Libya Rebels March West as Fronts Firm

© The Associated Press
Recruits to the Libyan rebel forces learn how to use an anti-aircraft gun at a training base in Benghazi on Tuesday.

Gadhafi Opponents Are Seen Moving Out of Benghazi; Pentagon Orders Two Warships to Mediterranean

A ragtag army of opponents to Col. Moammar Gadhafi began moving west toward Tripoli from the east and the U.S. ordered two warships to the Mediterranean Sea, as the prospect of an extended war loomed over Libya.

A convoy of armed youth, including what appeared to be rebel military forces, was seen heading Tuesday night toward the pro-Gadhafi stronghold city of Sirte, witnesses said. The forces were viewed passing westward through Ajdabiya, a city about 75 miles from the opposition stronghold of Benghazi, said four residents, including a volunteer rebel soldier and an official on the city's local leadership council. It was unclear how many rebels were on the move.

Also Tuesday, the U.S. ordered two warships and 1200 Marines to the waters off of Libya, but a top Obama administration official stopped short of saying the forces would intervene in the clashes that have consumed the country following anti-Gadhafi protests here in recent weeks.

At a Pentagon briefing, Defense Secretary Robert Gates announced he had ordered to the Mediterranean the USS Ponceand the USS Kearsarge, an amphibious-assault ship that typically carries infantrymen and troop-transport helicopters. Those ships currently have 800 marines, in addition to 400 U.S.-based Marines who will be airlifted to meet the ships. He said the ships would be ready to perform evacuations and humanitarian relief.

Arrow Down

UK: Meat from Chimpanzees 'is on Sale in Britain' in Lucrative Black Market

Illegal bushmeat: The chimpanzee meat, which can cost more than £20 a kilogram, is part of a lucrative black market trade
Chimpanzee meat is for sale in restaurants and market stalls in Britain, it has emerged.

Trading standards officials uncovered the illegal bushmeat from the endangered species whilst testing samples believed to be seized from vendors in the Midlands.

The meat, which can cost more than £20 a kilogram, is part of a lucrative black market trade that experts describe as 'rife' in Europe.

Last year, the first research on the import of bushmeat into Europe found over 270 tonnes passing through the Charles de Gaulle airport in Paris alone.

The chimpanzee meat is understood to have been discovered following raids by trading standards in the Midlands.

A Government whistleblower revealed: 'It is well known this practice is underway in the region but I was shocked to discover the meat that was tested was once a chimpanzee.

'Dubious meat is often tested, and has turned out to be things like rats and vermin in the past - but chimpanzee is unbelievable.'

It is not known how the bushmeat arrived in the Midlands, but experts believe it was probably flown into the country from Africa, possibly concealed in personal luggage.

Dr Marcus Rowcliffe, research fellow at the Zoological Society of London and an expert on the trade, said at least five tonnes of bushmeat arrives in Europe every week to be distributed across the continent.

He said: 'I'm not at all surprised that bushmeat is on sale in the Midlands because we know the trade is going on in the UK and that there is a regular flow of smuggled meat into the country.


Fire Tornado Caught on Camera in Hungary

Fire Tornado
© Reuters
A fire tornado is created during a blaze at a plastic processing factory in Kistarcsa near Budapest, Hungary.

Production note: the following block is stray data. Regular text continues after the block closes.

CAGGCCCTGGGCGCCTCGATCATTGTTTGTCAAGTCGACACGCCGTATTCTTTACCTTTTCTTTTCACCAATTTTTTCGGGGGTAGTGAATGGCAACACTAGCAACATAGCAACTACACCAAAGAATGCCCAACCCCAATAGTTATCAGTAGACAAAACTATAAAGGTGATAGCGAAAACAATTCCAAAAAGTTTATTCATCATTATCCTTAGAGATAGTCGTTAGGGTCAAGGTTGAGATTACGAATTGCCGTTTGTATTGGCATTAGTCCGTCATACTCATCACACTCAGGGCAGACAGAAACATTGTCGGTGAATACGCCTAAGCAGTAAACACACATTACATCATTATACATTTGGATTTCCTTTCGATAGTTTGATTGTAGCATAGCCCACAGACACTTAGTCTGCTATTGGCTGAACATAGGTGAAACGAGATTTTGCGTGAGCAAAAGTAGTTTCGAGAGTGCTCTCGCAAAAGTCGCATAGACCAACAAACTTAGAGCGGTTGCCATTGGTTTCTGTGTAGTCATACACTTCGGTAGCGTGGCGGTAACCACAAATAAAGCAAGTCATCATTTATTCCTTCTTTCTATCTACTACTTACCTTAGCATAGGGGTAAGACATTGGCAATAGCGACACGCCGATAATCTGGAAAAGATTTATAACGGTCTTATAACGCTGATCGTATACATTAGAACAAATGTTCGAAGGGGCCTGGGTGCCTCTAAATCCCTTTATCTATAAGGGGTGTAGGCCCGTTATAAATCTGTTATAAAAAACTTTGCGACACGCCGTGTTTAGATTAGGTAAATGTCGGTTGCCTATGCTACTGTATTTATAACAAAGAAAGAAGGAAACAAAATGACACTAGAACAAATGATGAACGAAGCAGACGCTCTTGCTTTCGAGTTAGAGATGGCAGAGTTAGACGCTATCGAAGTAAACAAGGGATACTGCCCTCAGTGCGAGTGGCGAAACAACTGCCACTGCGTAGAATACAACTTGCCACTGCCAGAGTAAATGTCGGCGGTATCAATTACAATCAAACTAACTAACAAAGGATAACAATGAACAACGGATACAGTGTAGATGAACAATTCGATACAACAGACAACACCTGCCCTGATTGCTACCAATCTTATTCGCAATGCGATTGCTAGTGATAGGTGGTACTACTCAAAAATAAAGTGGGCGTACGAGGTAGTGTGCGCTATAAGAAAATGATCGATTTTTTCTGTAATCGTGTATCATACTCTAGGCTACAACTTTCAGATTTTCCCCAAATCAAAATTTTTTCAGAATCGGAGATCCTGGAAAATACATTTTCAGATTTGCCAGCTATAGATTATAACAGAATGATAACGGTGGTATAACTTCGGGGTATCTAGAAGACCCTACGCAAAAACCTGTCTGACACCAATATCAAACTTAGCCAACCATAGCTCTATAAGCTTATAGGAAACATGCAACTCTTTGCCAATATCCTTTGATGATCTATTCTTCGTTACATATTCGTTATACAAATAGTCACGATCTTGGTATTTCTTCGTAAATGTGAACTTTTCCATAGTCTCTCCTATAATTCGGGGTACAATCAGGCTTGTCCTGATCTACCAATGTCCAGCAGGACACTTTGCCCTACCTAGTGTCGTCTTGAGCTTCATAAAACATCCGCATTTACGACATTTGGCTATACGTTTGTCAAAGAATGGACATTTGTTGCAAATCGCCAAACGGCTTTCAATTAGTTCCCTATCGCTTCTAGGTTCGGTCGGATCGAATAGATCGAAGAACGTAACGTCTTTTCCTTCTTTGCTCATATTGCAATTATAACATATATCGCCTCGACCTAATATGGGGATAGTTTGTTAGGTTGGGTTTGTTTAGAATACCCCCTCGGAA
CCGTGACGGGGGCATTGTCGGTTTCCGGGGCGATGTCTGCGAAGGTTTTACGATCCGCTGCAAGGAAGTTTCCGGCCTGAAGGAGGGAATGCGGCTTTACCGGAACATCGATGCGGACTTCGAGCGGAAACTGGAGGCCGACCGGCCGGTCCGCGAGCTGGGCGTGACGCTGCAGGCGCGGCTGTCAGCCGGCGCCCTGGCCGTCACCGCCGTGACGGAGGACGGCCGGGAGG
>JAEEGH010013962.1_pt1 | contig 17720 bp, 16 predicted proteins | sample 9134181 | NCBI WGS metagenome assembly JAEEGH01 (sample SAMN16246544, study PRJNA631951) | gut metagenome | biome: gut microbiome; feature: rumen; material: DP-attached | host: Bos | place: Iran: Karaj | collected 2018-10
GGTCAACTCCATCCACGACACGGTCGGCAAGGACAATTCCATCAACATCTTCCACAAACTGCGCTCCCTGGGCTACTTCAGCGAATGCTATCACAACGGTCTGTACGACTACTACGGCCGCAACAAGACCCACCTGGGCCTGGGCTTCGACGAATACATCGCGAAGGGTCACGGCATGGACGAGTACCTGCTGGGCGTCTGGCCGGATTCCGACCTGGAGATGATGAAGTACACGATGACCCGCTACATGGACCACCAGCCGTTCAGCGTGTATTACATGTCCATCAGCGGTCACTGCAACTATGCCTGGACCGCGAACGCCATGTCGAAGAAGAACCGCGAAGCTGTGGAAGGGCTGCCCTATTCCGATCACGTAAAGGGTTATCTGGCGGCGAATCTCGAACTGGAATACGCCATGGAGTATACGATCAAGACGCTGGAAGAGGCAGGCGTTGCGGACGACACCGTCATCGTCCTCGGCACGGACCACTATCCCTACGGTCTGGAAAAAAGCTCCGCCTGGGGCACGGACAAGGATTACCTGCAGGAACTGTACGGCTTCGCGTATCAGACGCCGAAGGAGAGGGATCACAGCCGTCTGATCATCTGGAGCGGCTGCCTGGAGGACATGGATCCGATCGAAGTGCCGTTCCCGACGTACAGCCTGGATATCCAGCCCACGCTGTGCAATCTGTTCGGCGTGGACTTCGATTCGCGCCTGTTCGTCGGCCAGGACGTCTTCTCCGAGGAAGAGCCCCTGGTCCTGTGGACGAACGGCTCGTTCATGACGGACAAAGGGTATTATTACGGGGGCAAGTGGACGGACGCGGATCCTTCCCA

These striking photos were captured during a huge fire at a plastic processing plant in Kistarcsa, a suburb of the Hungarian capital Budapest.

Around 70 firefighters were sent to tackle the blaze, which engulfed an entire industrial unit and sent a terrifying tower of flames swirling into the sky.

A witness at the scene said that 15 foot high flames also ravaged the building, and several explosions were heard.

So far, no casualties have been reported in the inferno, which broke out at 8pm local time on Tuesday night. The cause of the fire is unknown.


Wisconsin Voters Launch Recall Campaign Against Eight GOP State Senators


Last month, ThinkProgress reported that Wisconsin law allows any elected official who has served at least one year of their current term to be recalled from office. Today, a group of Wisconsin voters took the first step towards invoking this recall process. According to a Wisconsin Democratic Party e-mail that was obtained by ThinkProgress:
This morning citizens from around the state took the first steps by filing recall papers against key Republican Senators who have stood with Scott Walker and pushed his partisan power grab that will strip thousands of middle class teachers, nurses, librarians and other workers of their right to collective bargaining. And we learned just last night that their disastrous budget that will cut millions from our schools and universities. . . .

Make no mistake, these Republican Senators are vulnerable to recall for their radical partisan overreach. Senator Randy Hopper won his last election by just 184 votes. And Alberta Darling won her last race by only 1,007. By recalling just three of the eight Senators [Democrats] are targeting, [Democrats] can regain control of the Senate.

Heart - Black

US: Colorado boy, 12, in custody after deadly shootings

Burlington - A 12-year-old boy who reported shots fired at his eastern Colorado home was in custody Wednesday after officers arrived to find his parents dead and two of his siblings in critical condition.

The boy called 911 Tuesday evening to report at least three people had been shot at his Burlington home, said Steve Johnson of the Colorado Bureau of Investigation.

When officers arrived, they found the bodies of 50-year-old Charles Long and his wife, 51-year-old Marilyn Long. Two of their children were wounded - a 5-year-old girl and a 9-year-old boy.

It was unclear whether the 12-year-old suffered any injuries.